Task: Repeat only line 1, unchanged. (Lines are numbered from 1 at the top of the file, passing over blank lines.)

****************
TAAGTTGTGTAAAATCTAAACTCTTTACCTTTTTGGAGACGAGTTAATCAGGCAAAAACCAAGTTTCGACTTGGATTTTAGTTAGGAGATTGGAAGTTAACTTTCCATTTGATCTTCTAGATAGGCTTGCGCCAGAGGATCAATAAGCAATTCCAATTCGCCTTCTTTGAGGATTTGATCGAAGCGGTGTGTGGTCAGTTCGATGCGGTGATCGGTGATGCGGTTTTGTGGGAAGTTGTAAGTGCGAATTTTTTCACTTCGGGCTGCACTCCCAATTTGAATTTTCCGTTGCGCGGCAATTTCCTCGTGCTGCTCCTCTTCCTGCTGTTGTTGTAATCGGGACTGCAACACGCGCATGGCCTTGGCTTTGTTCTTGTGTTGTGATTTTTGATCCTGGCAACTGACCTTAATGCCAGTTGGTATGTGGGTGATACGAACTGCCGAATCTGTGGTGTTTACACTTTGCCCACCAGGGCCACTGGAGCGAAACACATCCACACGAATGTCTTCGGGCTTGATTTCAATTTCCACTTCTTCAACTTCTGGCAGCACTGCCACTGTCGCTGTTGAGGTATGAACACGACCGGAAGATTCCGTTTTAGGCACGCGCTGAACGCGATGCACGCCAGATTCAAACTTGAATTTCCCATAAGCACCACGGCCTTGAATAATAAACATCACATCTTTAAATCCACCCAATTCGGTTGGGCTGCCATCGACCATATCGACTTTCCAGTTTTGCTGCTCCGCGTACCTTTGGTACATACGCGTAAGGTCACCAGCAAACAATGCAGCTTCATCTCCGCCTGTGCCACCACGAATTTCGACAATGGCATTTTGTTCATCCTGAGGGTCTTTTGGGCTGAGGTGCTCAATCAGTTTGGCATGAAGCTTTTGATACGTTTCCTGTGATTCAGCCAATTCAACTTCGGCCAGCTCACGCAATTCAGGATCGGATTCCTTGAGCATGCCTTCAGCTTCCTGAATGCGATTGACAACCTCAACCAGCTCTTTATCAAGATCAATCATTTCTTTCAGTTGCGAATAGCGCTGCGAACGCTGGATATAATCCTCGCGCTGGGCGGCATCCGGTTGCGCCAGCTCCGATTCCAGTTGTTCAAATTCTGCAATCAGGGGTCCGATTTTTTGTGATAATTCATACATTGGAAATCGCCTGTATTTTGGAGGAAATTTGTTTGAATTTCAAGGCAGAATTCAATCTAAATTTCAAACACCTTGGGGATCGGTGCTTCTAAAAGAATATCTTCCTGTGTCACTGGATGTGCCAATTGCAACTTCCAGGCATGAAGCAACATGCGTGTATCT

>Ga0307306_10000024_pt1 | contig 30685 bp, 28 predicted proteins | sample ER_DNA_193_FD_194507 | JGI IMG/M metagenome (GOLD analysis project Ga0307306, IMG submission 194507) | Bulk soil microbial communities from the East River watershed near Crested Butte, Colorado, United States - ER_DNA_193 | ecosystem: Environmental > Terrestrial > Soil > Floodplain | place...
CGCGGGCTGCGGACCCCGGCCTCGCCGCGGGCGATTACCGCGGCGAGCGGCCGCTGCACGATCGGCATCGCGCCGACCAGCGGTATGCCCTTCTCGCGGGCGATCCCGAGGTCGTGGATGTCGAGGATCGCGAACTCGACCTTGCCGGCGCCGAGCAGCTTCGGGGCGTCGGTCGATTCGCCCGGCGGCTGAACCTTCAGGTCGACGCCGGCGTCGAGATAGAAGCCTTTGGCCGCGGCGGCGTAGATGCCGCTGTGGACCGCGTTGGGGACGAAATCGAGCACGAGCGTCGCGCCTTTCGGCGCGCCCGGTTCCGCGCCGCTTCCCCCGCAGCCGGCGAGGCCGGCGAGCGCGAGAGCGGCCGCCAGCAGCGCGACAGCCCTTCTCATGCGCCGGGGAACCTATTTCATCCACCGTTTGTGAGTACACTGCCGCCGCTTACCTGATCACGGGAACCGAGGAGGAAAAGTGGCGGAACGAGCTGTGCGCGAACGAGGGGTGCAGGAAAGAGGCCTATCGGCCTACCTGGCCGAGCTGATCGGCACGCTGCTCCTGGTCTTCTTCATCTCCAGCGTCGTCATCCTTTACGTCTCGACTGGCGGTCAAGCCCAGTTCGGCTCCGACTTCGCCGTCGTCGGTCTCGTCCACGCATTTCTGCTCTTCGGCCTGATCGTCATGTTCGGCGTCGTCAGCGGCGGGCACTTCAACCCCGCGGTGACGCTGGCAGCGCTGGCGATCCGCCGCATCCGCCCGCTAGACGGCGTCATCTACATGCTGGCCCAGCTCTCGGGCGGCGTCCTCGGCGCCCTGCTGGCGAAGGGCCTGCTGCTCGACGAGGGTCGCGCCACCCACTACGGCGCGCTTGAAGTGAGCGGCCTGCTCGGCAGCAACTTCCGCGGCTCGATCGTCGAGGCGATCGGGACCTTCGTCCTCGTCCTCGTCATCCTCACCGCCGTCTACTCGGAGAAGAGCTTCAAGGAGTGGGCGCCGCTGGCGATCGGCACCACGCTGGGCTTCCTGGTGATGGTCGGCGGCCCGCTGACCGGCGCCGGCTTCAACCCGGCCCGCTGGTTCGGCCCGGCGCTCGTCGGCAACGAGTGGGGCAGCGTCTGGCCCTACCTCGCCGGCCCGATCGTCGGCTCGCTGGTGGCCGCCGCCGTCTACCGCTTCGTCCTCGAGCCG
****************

TAAGTTGTGTAAAATCTAAACTCTTTACCTTTTTGGAGACGAGTTAATCAGGCAAAAACCAAGTTTCGACTTGGATTTTAGTTAGGAGATTGGAAGTTAACTTTCCATTTGATCTTCTAGATAGGCTTGCGCCAGAGGATCAATAAGCAATTCCAATTCGCCTTCTTTGAGGATTTGATCGAAGCGGTGTGTGGTCAGTTCGATGCGGTGATCGGTGATGCGGTTTTGTGGGAAGTTGTAAGTGCGAATTTTTTCACTTCGGGCTGCACTCCCAATTTGAATTTTCCGTTGCGCGGCAATTTCCTCGTGCTGCTCCTCTTCCTGCTGTTGTTGTAATCGGGACTGCAACACGCGCATGGCCTTGGCTTTGTTCTTGTGTTGTGATTTTTGATCCTGGCAACTGACCTTAATGCCAGTTGGTATGTGGGTGATACGAACTGCCGAATCTGTGGTGTTTACACTTTGCCCACCAGGGCCACTGGAGCGAAACACATCCACACGAATGTCTTCGGGCTTGATTTCAATTTCCACTTCTTCAACTTCTGGCAGCACTGCCACTGTCGCTGTTGAGGTATGAACACGACCGGAAGATTCCGTTTTAGGCACGCGCTGAACGCGATGCACGCCAGATTCAAACTTGAATTTCCCATAAGCACCACGGCCTTGAATAATAAACATCACATCTTTAAATCCACCCAATTCGGTTGGGCTGCCATCGACCATATCGACTTTCCAGTTTTGCTGCTCCGCGTACCTTTGGTACATACGCGTAAGGTCACCAGCAAACAATGCAGCTTCATCTCCGCCTGTGCCACCACGAATTTCGACAATGGCATTTTGTTCATCCTGAGGGTCTTTTGGGCTGAGGTGCTCAATCAGTTTGGCATGAAGCTTTTGATACGTTTCCTGTGATTCAGCCAATTCAACTTCGGCCAGCTCACGCAATTCAGGATCGGATTCCTTGAGCATGCCTTCAGCTTCCTGAATGCGATTGACAACCTCAACCAGCTCTTTATCAAGATCAATCATTTCTTTCAGTTGCGAATAGCGCTGCGAACGCTGGATATAATCCTCGCGCTGGGCGGCATCCGGTTGCGCCAGCTCCGATTCCAGTTGTTCAAATTCTGCAATCAGGGGTCCGATTTTTTGTGATAATTCATACATTGGAAATCGCCTGTATTTTGGAGGAAATTTGTTTGAATTTCAAGGCAGAATTCAATCTAAATTTCAAACACCTTGGGGATCGGTGCTTCTAAAAGAATATCTTCCTGTGTCACTGGATGTGCCAATTGCAACTTCCAGGCATGAAGCAACATGCGTGTATCT